Publications & Resources
Assessing Student Achievement: Search for Validity and Balance
With uncanny timing, the 1997 CRESST Conference confronted issues about proposed national tests at the very moment the proposal was being debated on Capitol Hill. While the east coast discussion was almost purely political, the three-day CRESST Conference made it obvious that such large-scale testing would raise challenging technical issues which, ultimately, also would become political ones. As the debate continues through several required Congressional studies, it will become even more apparent that the CRESST Conference agenda anticipated the large as well as less obvious concerns of assessment experts and policymakers as they tackle this new phase in assessment policy. The CRESST presentations and discussions made the conference theme–searching for validity and balance in student achievement–even more urgent because validity certainly was on the minds of those who had examined the issues related to national testing. And balance was an issue for all who placed the idea of national tests into the context of local realities and community values. These issues “are essential to every testing program,” CRESST Co-director Eva Baker noted at the opening of the conference, but they are particularly pertinent to the idea of national testing, she said.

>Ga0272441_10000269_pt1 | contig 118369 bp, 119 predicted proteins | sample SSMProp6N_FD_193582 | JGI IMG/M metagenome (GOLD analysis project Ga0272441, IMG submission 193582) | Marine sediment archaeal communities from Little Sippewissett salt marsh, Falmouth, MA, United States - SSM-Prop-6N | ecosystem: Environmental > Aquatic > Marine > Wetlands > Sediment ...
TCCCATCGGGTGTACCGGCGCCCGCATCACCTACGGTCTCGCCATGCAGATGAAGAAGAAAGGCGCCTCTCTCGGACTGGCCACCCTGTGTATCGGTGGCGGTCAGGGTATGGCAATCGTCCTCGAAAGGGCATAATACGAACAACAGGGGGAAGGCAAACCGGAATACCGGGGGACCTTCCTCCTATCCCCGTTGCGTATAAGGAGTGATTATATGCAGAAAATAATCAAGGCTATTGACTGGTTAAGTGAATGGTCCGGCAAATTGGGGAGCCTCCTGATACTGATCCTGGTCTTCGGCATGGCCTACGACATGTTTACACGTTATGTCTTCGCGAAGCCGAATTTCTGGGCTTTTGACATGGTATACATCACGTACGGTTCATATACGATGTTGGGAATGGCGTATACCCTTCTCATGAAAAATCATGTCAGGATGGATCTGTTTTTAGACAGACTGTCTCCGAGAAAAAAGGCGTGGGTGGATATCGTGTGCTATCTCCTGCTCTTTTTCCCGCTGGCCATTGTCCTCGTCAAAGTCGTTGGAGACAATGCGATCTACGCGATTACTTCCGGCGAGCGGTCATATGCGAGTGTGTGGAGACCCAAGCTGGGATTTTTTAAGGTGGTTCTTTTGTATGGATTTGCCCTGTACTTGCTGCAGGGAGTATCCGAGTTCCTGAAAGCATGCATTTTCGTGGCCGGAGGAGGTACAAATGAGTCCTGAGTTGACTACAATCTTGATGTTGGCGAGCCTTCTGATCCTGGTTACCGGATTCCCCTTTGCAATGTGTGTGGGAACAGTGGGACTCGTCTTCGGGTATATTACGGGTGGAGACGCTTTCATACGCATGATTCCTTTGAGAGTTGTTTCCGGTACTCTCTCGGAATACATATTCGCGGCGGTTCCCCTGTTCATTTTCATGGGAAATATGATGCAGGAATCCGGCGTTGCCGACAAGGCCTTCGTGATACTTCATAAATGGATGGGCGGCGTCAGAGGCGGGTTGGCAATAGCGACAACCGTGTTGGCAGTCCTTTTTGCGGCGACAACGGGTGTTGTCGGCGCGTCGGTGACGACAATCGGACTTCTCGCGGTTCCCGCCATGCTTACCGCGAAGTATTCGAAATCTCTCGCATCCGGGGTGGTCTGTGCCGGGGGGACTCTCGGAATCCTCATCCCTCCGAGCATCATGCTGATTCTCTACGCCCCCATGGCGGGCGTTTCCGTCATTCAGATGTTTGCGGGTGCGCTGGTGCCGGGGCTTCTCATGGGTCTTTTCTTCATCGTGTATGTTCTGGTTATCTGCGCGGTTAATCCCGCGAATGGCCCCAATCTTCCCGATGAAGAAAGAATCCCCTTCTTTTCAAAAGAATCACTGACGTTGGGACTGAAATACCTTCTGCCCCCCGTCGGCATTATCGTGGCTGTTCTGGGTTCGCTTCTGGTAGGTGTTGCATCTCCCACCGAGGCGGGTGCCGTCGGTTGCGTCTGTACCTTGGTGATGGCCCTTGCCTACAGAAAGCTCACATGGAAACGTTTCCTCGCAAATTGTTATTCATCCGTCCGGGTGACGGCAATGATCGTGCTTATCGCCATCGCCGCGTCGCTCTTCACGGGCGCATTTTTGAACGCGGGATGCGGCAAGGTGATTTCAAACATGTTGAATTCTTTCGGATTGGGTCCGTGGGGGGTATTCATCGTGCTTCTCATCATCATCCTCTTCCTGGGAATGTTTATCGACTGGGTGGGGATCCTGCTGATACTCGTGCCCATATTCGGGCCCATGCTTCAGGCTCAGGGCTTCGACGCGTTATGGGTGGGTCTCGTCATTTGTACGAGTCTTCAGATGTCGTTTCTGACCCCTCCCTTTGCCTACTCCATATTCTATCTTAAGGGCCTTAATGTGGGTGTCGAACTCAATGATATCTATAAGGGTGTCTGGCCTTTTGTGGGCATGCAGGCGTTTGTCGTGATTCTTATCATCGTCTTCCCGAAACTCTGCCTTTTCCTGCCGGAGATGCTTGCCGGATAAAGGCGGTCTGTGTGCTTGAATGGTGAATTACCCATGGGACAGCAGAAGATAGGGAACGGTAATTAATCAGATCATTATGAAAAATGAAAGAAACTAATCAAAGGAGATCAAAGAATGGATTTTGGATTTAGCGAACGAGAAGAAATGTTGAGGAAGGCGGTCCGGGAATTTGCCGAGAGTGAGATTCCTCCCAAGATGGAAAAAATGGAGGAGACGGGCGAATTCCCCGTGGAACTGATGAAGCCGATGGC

Lewis, A. (1998). Assessing student achievement: Search for validity and balance (CSE Report 481). Los Angeles: University of California, Los Angeles, National Center for Research on Evaluation, Standards, and Student Testing (CRESST).